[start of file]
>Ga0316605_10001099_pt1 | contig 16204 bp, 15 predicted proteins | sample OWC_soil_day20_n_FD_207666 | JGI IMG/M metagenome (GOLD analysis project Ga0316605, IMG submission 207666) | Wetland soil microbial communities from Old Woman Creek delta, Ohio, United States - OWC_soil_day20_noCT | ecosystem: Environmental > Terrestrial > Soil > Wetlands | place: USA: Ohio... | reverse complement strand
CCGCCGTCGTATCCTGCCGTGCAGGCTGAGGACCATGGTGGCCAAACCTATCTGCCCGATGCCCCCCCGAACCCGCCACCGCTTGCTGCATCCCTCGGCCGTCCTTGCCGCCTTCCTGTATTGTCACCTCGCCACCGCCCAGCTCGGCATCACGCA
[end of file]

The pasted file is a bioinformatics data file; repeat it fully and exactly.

>Ga0316605_10001099_pt1 | contig 16204 bp, 15 predicted proteins | sample OWC_soil_day20_n_FD_207666 | JGI IMG/M metagenome (GOLD analysis project Ga0316605, IMG submission 207666) | Wetland soil microbial communities from Old Woman Creek delta, Ohio, United States - OWC_soil_day20_noCT | ecosystem: Environmental > Terrestrial > Soil > Wetlands | place: USA: Ohio... | reverse complement strand
CCGCCGTCGTATCCTGCCGTGCAGGCTGAGGACCATGGTGGCCAAACCTATCTGCCCGATGCCCCCCCGAACCCGCCACCGCTTGCTGCATCCCTCGGCCGTCCTTGCCGCCTTCCTGTATTGTCACCTCGCCACCGCCCAGCTCGGCATCACGCA